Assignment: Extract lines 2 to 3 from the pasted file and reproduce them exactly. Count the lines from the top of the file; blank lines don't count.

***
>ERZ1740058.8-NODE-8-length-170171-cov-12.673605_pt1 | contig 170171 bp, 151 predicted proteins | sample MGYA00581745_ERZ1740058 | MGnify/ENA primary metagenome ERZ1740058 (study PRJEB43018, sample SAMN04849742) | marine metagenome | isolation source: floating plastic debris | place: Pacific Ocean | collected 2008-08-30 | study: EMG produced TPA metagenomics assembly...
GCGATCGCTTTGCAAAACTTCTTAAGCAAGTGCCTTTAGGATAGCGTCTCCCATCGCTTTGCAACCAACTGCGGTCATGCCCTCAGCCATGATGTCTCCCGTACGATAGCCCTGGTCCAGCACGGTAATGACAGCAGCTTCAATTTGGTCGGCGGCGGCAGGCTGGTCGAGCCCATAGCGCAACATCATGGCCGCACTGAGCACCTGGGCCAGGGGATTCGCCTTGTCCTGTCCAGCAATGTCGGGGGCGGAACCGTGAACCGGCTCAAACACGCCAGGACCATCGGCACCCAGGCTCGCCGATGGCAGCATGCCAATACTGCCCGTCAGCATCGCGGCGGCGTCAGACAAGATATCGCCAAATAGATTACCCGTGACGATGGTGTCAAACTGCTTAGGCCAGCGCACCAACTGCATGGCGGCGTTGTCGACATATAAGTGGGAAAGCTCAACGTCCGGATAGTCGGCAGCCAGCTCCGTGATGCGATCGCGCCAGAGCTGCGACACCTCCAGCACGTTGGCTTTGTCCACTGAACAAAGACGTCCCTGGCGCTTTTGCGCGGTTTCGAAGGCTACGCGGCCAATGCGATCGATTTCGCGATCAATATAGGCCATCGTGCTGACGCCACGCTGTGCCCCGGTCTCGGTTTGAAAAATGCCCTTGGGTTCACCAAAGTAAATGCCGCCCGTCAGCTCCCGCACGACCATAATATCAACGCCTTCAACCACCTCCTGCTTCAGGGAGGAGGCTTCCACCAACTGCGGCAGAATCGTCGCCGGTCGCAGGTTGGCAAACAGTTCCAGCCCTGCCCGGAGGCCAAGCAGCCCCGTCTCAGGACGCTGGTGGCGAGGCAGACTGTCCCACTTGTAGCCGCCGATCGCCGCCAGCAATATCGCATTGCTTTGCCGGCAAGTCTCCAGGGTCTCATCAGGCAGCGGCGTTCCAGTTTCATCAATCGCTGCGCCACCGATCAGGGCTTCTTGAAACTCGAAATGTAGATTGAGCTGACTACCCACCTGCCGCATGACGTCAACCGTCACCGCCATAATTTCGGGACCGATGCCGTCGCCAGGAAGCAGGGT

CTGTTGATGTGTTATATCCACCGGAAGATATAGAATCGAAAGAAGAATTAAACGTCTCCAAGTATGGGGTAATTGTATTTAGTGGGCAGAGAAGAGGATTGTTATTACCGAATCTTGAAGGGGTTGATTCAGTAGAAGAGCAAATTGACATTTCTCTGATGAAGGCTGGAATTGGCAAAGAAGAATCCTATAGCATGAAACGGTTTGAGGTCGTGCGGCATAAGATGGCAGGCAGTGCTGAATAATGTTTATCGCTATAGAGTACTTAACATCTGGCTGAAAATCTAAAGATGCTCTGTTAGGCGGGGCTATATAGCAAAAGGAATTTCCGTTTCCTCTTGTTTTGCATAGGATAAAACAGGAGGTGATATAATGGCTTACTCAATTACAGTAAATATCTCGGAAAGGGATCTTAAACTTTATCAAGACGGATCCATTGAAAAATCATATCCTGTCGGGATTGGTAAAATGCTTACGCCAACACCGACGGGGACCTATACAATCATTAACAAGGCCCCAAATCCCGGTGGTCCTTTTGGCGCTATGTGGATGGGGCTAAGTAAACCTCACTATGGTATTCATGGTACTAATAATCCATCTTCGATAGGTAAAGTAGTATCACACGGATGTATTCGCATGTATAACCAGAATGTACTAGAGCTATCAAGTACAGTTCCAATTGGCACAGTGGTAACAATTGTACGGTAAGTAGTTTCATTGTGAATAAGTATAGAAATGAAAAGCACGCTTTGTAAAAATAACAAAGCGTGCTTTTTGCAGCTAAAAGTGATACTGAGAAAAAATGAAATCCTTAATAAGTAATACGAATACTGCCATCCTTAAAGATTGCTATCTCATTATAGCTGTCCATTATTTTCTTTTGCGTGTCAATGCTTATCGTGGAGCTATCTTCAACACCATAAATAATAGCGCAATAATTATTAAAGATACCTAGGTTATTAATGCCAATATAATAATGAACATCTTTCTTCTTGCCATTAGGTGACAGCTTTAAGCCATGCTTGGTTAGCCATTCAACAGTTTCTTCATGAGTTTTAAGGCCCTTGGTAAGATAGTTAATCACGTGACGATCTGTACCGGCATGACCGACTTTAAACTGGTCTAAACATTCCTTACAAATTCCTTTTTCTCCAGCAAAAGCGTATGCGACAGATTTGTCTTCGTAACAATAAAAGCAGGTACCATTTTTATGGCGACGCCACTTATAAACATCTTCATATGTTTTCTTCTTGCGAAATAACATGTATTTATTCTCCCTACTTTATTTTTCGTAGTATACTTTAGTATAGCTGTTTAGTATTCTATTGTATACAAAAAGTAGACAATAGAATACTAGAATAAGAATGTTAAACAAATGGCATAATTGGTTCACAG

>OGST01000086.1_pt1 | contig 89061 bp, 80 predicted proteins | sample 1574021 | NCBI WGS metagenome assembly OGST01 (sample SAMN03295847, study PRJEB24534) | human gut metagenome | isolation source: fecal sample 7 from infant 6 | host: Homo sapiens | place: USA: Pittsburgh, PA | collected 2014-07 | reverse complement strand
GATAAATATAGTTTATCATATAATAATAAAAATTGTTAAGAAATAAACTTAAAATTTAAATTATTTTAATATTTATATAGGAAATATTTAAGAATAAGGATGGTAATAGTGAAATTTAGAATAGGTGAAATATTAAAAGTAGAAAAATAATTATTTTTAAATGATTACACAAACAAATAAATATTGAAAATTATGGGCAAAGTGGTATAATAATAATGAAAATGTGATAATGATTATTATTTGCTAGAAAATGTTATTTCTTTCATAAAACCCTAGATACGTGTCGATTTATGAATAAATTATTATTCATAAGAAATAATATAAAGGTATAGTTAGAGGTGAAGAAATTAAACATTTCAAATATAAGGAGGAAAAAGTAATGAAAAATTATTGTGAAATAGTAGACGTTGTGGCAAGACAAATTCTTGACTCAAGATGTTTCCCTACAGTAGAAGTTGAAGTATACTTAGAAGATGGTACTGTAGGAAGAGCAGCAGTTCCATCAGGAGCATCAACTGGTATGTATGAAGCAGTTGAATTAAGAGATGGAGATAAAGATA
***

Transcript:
GCGATCGCTTTGCAAAACTTCTTAAGCAAGTGCCTTTAGGATAGCGTCTCCCATCGCTTTGCAACCAACTGCGGTCATGCCCTCAGCCATGATGTCTCCCGTACGATAGCCCTGGTCCAGCACGGTAATGACAGCAGCTTCAATTTGGTCGGCGGCGGCAGGCTGGTCGAGCCCATAGCGCAACATCATGGCCGCACTGAGCACCTGGGCCAGGGGATTCGCCTTGTCCTGTCCAGCAATGTCGGGGGCGGAACCGTGAACCGGCTCAAACACGCCAGGACCATCGGCACCCAGGCTCGCCGATGGCAGCATGCCAATACTGCCCGTCAGCATCGCGGCGGCGTCAGACAAGATATCGCCAAATAGATTACCCGTGACGATGGTGTCAAACTGCTTAGGCCAGCGCACCAACTGCATGGCGGCGTTGTCGACATATAAGTGGGAAAGCTCAACGTCCGGATAGTCGGCAGCCAGCTCCGTGATGCGATCGCGCCAGAGCTGCGACACCTCCAGCACGTTGGCTTTGTCCACTGAACAAAGACGTCCCTGGCGCTTTTGCGCGGTTTCGAAGGCTACGCGGCCAATGCGATCGATTTCGCGATCAATATAGGCCATCGTGCTGACGCCACGCTGTGCCCCGGTCTCGGTTTGAAAAATGCCCTTGGGTTCACCAAAGTAAATGCCGCCCGTCAGCTCCCGCACGACCATAATATCAACGCCTTCAACCACCTCCTGCTTCAGGGAGGAGGCTTCCACCAACTGCGGCAGAATCGTCGCCGGTCGCAGGTTGGCAAACAGTTCCAGCCCTGCCCGGAGGCCAAGCAGCCCCGTCTCAGGACGCTGGTGGCGAGGCAGACTGTCCCACTTGTAGCCGCCGATCGCCGCCAGCAATATCGCATTGCTTTGCCGGCAAGTCTCCAGGGTCTCATCAGGCAGCGGCGTTCCAGTTTCATCAATCGCTGCGCCACCGATCAGGGCTTCTTGAAACTCGAAATGTAGATTGAGCTGACTACCCACCTGCCGCATGACGTCAACCGTCACCGCCATAATTTCGGGACCGATGCCGTCGCCAGGAAGCAGGGT

CTGTTGATGTGTTATATCCACCGGAAGATATAGAATCGAAAGAAGAATTAAACGTCTCCAAGTATGGGGTAATTGTATTTAGTGGGCAGAGAAGAGGATTGTTATTACCGAATCTTGAAGGGGTTGATTCAGTAGAAGAGCAAATTGACATTTCTCTGATGAAGGCTGGAATTGGCAAAGAAGAATCCTATAGCATGAAACGGTTTGAGGTCGTGCGGCATAAGATGGCAGGCAGTGCTGAATAATGTTTATCGCTATAGAGTACTTAACATCTGGCTGAAAATCTAAAGATGCTCTGTTAGGCGGGGCTATATAGCAAAAGGAATTTCCGTTTCCTCTTGTTTTGCATAGGATAAAACAGGAGGTGATATAATGGCTTACTCAATTACAGTAAATATCTCGGAAAGGGATCTTAAACTTTATCAAGACGGATCCATTGAAAAATCATATCCTGTCGGGATTGGTAAAATGCTTACGCCAACACCGACGGGGACCTATACAATCATTAACAAGGCCCCAAATCCCGGTGGTCCTTTTGGCGCTATGTGGATGGGGCTAAGTAAACCTCACTATGGTATTCATGGTACTAATAATCCATCTTCGATAGGTAAAGTAGTATCACACGGATGTATTCGCATGTATAACCAGAATGTACTAGAGCTATCAAGTACAGTTCCAATTGGCACAGTGGTAACAATTGTACGGTAAGTAGTTTCATTGTGAATAAGTATAGAAATGAAAAGCACGCTTTGTAAAAATAACAAAGCGTGCTTTTTGCAGCTAAAAGTGATACTGAGAAAAAATGAAATCCTTAATAAGTAATACGAATACTGCCATCCTTAAAGATTGCTATCTCATTATAGCTGTCCATTATTTTCTTTTGCGTGTCAATGCTTATCGTGGAGCTATCTTCAACACCATAAATAATAGCGCAATAATTATTAAAGATACCTAGGTTATTAATGCCAATATAATAATGAACATCTTTCTTCTTGCCATTAGGTGACAGCTTTAAGCCATGCTTGGTTAGCCATTCAACAGTTTCTTCATGAGTTTTAAGGCCCTTGGTAAGATAGTTAATCACGTGACGATCTGTACCGGCATGACCGACTTTAAACTGGTCTAAACATTCCTTACAAATTCCTTTTTCTCCAGCAAAAGCGTATGCGACAGATTTGTCTTCGTAACAATAAAAGCAGGTACCATTTTTATGGCGACGCCACTTATAAACATCTTCATATGTTTTCTTCTTGCGAAATAACATGTATTTATTCTCCCTACTTTATTTTTCGTAGTATACTTTAGTATAGCTGTTTAGTATTCTATTGTATACAAAAAGTAGACAATAGAATACTAGAATAAGAATGTTAAACAAATGGCATAATTGGTTCACAG